I get these ah haha moments at the strangest times. During the afternoon tea break at work, I decided to add a lemon juice parcel to my iced tea. That’s pretty good! ,I noticed. Why don’t I do this more often?
Then I admitted that in addition to the lemons that were squeezed into the water at the restaurant, I was deficient in the current intake of fruits, especially citrus fruits. So I missed a lot of nutrients and the resulting health benefits.
Nutritionally, citrus fruits (oranges, lemons, limes, mandarins, tangelos, grapefruits) are one of the best natural sources of vitamin C, a powerful antioxidant. Antioxidants … protect our cells from the damage caused by living. Vitamin C also strengthens the immune system to fight off bacteria and viruses.
When thinking about C, think of collagen—a protein produced with the help of vitamin C, which helps strengthen loose skin (I need it). Vitamin C is also essential in the process of re-knitting the skin and healing wounds.
Women over the age of 19 need 75 milligrams of vitamin C per day. Men need 90 milligrams. One cup of delicious orange slices provides 98 milligrams of vitamin C. Score!
Citrus fruits are also an excellent form of dietary fiber (which you can’t get with vitamin supplements). Fiber can nourish the good bacteria in our gut, keep us healthy, and even suppress our intense appetite.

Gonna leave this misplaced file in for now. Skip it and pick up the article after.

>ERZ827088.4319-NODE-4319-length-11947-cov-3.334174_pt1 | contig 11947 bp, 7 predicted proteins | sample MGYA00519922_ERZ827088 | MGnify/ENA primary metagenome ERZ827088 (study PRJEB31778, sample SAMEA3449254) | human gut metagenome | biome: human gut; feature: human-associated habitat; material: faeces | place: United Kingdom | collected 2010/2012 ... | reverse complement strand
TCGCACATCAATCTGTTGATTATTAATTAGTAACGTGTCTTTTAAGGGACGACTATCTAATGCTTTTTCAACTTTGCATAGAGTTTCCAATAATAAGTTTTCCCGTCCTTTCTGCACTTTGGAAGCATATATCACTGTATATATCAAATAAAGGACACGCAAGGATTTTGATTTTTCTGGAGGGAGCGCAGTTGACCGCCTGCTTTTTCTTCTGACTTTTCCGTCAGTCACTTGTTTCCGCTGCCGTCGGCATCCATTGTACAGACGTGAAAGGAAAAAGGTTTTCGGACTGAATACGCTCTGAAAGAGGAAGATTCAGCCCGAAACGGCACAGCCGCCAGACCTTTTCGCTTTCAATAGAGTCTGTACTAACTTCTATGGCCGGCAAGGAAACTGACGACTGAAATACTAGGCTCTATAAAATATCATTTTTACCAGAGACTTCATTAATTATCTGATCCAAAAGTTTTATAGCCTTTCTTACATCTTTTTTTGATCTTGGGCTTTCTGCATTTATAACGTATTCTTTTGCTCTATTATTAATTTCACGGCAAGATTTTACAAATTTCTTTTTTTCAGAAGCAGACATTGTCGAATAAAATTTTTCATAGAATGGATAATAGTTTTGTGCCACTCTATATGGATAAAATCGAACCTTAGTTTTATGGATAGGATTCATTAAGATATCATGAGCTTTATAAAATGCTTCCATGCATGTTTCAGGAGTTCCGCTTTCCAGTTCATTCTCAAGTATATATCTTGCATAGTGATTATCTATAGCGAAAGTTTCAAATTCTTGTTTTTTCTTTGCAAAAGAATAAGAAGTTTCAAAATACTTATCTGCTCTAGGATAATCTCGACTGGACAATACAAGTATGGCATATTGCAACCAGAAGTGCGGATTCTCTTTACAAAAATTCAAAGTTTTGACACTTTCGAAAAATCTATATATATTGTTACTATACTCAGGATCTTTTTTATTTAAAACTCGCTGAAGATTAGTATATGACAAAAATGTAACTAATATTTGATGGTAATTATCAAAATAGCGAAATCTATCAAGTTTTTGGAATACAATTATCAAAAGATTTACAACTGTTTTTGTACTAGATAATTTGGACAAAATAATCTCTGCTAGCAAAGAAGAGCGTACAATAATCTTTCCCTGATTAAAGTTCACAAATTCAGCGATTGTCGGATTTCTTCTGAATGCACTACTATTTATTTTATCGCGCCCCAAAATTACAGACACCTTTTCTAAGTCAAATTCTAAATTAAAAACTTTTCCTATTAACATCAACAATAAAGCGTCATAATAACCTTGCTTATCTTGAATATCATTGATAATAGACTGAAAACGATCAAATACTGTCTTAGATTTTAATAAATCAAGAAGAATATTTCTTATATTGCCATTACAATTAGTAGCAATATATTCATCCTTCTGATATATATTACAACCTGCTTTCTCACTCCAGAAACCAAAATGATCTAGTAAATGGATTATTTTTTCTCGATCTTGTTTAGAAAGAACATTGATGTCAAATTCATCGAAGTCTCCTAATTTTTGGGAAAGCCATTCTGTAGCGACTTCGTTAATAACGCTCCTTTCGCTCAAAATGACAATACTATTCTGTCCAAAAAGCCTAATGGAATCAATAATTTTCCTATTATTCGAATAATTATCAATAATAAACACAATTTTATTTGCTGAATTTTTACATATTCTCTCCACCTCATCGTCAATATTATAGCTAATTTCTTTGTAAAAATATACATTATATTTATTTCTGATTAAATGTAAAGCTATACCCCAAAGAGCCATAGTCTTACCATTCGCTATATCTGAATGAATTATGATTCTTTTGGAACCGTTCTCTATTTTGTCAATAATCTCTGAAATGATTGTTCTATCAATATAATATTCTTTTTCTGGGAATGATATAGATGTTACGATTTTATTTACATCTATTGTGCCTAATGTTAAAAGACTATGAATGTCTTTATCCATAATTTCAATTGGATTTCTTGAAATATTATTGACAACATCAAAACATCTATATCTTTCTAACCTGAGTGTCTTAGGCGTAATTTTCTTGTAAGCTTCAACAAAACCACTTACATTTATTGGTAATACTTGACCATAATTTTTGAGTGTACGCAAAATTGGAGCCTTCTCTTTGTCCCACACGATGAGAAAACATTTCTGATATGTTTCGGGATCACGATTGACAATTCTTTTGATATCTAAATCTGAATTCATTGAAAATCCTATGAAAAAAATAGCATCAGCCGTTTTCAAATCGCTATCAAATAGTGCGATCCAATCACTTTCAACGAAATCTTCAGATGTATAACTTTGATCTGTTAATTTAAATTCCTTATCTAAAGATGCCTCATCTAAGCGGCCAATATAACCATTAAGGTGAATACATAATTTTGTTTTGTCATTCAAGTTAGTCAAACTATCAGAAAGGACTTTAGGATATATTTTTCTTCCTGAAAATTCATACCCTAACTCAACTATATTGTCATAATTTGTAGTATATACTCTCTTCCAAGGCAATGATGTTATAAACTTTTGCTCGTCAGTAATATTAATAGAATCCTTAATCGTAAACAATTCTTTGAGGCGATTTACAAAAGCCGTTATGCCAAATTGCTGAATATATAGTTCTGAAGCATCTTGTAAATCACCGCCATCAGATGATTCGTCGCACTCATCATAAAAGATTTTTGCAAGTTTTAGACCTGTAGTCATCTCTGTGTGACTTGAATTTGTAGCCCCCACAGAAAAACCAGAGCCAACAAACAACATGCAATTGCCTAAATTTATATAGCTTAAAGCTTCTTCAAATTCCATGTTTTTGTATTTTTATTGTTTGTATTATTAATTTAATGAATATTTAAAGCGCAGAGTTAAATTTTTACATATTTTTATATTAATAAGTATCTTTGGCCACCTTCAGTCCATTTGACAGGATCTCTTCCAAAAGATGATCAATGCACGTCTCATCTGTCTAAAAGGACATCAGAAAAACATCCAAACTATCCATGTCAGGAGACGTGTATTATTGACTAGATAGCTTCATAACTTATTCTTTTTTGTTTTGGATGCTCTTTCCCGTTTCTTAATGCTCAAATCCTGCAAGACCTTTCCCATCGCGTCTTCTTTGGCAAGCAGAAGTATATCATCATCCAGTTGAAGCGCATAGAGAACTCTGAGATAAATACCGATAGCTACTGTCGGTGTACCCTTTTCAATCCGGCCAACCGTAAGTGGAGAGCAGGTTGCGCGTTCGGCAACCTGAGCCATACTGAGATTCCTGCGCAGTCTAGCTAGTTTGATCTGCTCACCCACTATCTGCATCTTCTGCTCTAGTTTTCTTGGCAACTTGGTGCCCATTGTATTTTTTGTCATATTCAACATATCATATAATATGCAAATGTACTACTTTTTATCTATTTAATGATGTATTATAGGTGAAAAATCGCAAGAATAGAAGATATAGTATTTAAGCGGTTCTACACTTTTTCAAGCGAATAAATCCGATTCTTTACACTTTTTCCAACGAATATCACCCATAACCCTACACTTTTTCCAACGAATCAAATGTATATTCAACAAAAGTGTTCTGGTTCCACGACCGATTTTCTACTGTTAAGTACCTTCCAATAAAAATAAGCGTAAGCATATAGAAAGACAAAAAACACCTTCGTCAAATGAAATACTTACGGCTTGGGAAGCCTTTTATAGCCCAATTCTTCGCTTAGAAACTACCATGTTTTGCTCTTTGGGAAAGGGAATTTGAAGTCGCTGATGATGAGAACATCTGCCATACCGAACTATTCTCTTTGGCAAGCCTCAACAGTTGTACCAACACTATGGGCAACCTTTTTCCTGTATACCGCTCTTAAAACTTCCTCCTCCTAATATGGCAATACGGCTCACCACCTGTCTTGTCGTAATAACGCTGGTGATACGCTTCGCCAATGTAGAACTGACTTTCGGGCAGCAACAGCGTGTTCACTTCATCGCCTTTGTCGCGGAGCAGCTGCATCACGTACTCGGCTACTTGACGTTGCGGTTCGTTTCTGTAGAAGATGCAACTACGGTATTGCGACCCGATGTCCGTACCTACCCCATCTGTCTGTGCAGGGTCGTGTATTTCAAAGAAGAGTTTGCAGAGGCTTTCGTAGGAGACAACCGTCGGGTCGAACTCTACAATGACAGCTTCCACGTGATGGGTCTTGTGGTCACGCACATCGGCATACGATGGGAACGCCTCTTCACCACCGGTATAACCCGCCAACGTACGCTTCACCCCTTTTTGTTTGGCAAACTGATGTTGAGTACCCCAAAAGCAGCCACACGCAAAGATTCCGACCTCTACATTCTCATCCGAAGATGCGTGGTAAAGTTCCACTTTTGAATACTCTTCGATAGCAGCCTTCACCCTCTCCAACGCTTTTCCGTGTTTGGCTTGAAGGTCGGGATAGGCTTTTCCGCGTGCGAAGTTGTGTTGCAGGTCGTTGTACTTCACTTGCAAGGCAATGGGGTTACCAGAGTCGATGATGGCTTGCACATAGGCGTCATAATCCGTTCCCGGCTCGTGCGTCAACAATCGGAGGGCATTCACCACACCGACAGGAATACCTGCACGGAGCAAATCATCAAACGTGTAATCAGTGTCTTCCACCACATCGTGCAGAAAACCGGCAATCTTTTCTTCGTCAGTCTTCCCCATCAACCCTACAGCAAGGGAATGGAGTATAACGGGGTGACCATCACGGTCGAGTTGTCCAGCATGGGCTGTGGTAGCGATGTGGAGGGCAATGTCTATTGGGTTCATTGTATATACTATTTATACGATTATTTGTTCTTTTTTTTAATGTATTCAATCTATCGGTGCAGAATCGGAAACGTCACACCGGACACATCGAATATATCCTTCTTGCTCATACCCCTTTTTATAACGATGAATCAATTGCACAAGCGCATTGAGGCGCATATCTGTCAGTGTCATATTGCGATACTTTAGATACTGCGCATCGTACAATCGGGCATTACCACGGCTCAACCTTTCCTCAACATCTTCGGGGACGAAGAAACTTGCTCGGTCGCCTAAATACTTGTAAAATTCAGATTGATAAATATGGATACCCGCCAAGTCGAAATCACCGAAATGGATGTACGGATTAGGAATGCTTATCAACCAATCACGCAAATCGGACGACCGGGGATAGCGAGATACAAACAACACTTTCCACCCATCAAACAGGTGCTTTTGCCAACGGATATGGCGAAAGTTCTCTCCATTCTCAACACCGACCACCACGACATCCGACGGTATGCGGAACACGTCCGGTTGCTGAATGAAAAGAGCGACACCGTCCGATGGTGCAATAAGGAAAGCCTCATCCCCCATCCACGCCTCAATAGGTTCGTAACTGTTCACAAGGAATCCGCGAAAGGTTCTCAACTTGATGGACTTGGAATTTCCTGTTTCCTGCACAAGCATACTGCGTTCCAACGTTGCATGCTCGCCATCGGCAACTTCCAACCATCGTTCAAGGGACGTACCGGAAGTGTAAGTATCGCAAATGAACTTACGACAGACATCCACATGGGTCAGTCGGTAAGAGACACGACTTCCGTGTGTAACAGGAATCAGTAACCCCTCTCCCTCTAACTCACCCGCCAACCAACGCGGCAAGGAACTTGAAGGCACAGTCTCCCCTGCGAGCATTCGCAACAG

Citrus fruits also supply folic acid, a natural form of the B vitamins folic acid. This nutrient is especially important during pregnancy as it is required for normal growth of the brain and spinal cord.
OK, OK, message is displayed. Squeezing lemon into my water or tea doesn’t add a lot of vitamin C in my day. But it’s a little important, isn’t it?
Lemons are also on the shopping list. Most varieties grow all year round, so growers say they are always in season.
Then try this “alternative” recommended by the Sunkist people (www.sunkist.com) to reduce the salt load on some recipes. Let’s say you need a teaspoon of salt for a vegetable dish. Instead, use 1/4 teaspoon salt and add 1/2 teaspoon lemon zest grated from the outside of the lemon. Then, at the end of cooking, add 2 1/2 teaspoons of lemon juice to the recipe. Studies show that this process not only reduces sodium by 75%, but also enhances the flavor and color of vegetables. It can also be used in grains, fish, meat, soups and dressings. Find the chart at https://www.sunkist.com/wp-content/uploads/2021/03/Sunkist-Salternative.pdf.
All I really have to do is replace some of the less nutritious snacks with juicy oranges. Actually, I’m going to peel the oranges sitting in the refrigerator right now.
Nutritionally, citrus fruits (oranges, lemons, limes, mandarins, tangelos, grapefruits) are one of the best natural sources of vitamin C, a powerful antioxidant. (Dreamstime / TNS)
Barbara Intermill is a registered dietitian and certified diabetes educator at a community hospital on the Monterey Peninsula. She is the author of “Quinn-Essential Nutrition” (Westbow Press, 2015). Email her at firstname.lastname@example.org.
C is for citrus-Lima News
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